Remembering the Russian Writers on PEN’s Case List
As we wrap up an intense and informative week with our visiting delegation of writers from Russia, we wanted to remind everyone who has been paying attention about the Russian writers who remain on PEN’s case list, many of whom have been killed with impunity. It serves as a sobering reminder that there is still much work to be done.
The following cases from Russia appear on PEN’s case list, a documentation of 900 cases of writers at risk worldwide. PEN uses this case list to track the persecution of writers and to document the tactics used by states and other actors to repress freedom of expression around the world.
Akhmednabiev was the deputy chief editor of a leading independent weekly in Dagestan Novoe Delo and a regular contributor to the Caucasian Knot, an online newspaper that covers the Caucasus region in English and Russian. Akhmednabiev was murdered on July 9, 2013, by unidentified assailants outside his home in the village of Semender near the Dagestani capital, Makhachkala. Russian authorities have stated that they believe Akhmednabiev’s murder was related to his reporting on corruption and human rights in Dagestan, and said they had launched a criminal investigation. However, there have been no reported arrests and no suspects have been named in his murder.
On July 15, 2009, Estemirova, a journalist and human rights defender, was abducted by four gunmen on her way to work in Grozny, the capital of Chechnya. She was found dead later that day in the woodlands in neighboring Ingushetia with five bullet wounds to her chest and head. It is reported that at the time of her murder, Estemirova was working on a sensitive case investigating the alleged involvement of Chechen police officers in the public execution of local resident Rizvan Albekov. Investigation of this possible link between Albekov’s execution and Estemirova’s murder was not pursued and, to date, no one has been arrested for her murder.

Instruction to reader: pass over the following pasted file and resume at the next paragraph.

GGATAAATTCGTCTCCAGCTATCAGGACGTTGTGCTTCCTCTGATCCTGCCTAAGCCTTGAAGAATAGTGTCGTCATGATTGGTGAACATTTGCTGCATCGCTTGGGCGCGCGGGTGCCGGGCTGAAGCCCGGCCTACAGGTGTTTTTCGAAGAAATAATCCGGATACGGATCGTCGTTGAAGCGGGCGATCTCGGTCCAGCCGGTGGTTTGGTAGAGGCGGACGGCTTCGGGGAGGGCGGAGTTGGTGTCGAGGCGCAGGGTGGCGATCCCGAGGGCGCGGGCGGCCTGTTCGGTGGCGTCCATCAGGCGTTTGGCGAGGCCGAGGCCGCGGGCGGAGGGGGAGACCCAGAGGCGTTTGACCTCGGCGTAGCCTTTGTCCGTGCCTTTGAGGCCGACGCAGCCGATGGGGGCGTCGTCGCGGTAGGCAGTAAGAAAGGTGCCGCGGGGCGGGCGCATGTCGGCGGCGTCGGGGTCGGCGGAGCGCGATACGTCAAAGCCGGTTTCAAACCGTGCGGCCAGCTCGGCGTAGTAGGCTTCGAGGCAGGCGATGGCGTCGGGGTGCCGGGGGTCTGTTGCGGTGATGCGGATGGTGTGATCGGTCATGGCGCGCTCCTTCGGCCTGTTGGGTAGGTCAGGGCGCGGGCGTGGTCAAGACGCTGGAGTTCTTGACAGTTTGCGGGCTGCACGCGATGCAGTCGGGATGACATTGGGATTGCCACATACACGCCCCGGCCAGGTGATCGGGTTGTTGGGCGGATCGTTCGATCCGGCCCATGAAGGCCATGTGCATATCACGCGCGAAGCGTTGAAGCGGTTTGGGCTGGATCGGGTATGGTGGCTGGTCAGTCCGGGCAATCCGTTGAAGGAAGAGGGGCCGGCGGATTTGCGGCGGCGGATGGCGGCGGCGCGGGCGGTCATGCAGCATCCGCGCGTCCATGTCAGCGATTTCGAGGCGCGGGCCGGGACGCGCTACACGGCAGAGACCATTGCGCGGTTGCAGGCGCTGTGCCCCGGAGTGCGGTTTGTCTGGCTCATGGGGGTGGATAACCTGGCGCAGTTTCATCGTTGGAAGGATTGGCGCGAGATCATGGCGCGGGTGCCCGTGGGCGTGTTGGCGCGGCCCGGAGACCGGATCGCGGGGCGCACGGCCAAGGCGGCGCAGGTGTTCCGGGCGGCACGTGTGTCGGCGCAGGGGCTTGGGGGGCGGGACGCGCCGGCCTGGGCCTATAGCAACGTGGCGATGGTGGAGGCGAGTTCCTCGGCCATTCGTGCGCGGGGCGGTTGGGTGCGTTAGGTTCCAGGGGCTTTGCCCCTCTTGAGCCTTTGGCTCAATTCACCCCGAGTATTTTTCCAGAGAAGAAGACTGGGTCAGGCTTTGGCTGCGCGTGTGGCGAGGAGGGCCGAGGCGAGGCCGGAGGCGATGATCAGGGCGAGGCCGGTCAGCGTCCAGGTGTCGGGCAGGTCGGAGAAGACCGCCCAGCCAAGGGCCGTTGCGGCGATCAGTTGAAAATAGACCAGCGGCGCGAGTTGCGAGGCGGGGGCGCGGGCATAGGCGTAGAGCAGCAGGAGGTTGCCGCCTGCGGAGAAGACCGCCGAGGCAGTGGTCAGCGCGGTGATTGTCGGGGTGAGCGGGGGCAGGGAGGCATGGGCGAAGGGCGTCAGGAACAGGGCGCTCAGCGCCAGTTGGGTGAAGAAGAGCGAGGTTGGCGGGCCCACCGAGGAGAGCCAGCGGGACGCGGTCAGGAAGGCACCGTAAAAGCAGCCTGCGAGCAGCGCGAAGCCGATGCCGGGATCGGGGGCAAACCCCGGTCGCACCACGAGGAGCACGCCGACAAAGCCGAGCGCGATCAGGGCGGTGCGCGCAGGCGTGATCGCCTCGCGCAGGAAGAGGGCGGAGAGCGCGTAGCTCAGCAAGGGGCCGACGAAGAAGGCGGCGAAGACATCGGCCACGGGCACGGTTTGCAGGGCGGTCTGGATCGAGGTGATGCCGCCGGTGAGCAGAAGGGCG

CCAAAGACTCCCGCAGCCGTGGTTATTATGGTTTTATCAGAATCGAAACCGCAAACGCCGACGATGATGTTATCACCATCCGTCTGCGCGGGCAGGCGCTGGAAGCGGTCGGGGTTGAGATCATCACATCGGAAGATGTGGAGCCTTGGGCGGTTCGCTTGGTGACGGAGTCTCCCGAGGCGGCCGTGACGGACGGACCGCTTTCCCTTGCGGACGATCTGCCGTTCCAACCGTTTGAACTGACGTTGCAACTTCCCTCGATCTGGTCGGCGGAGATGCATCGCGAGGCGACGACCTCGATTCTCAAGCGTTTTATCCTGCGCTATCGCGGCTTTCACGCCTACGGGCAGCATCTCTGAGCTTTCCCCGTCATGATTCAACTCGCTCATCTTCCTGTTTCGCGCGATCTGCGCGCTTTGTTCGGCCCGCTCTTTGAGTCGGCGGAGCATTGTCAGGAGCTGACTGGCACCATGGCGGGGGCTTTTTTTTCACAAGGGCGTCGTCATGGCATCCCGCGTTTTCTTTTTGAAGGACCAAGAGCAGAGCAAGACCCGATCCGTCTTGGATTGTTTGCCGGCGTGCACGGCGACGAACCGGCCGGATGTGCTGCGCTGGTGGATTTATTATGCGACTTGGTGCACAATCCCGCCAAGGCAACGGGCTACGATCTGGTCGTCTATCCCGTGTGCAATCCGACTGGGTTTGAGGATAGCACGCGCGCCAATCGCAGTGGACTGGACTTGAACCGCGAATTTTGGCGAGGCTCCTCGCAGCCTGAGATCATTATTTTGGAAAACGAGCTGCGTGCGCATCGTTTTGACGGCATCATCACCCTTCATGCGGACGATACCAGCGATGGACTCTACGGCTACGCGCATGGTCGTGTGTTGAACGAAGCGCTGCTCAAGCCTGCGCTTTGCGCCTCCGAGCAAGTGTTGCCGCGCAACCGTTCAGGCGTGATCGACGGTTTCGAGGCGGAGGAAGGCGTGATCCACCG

Kamalov was a journalist and founder of the independent Dagestan-based weekly newspaper Chernovik, which frequently addressed highly sensitive topics, such as reports of police abuses in neighboring Chechnya. He was shot and killed by a masked assailant on December 15, 2011, as he was leaving the offices of Chernovik in Makhachkala. Federal investigators from the Investigative Committee of the Russian Prosecutor-General’s Office took over investigation of Kamalov’s death on May 28, 2012, at the request of about 100 deputies in the Duma, the Russian parliament’s lower chamber. To date, there has been no arrest.
Kuashev was a freelance journalist and correspondent for Dosh, a prominent independent magazine focused on the North Caucasus, the Caucasian Knot, and Caucasus Politics. He was found dead in a wooded area on the outskirts of Nalchick, capital of Kabardino-Balkaria, on August 1, 2014, after his mother alerted the police that he had not shown up at home for several hours. At first, a representative of the local authorities stated that Kuashev’s body bore no marks of violence and nothing indicated his death was a crime. However, Kuashev’s colleague, local human rights lawyer Rustam Matsev, told Human Rights Watch that the autopsy noted the trace of a needle prick under Kuashev’s arm and the forensics team took samples of Kuashev’s blood and bodily fluids to test for toxins. In September 2014, it was reported in the press that regional prosecutors had opened a murder case after determining that Kuashev was killed because of his professional activities. To date, no investigation results have been released and there have been no arrests in his murder. Kuashev often wrote about the persecution of Muslims in the region, including allegations of police abuse and fair trial violations. He was also active on social media.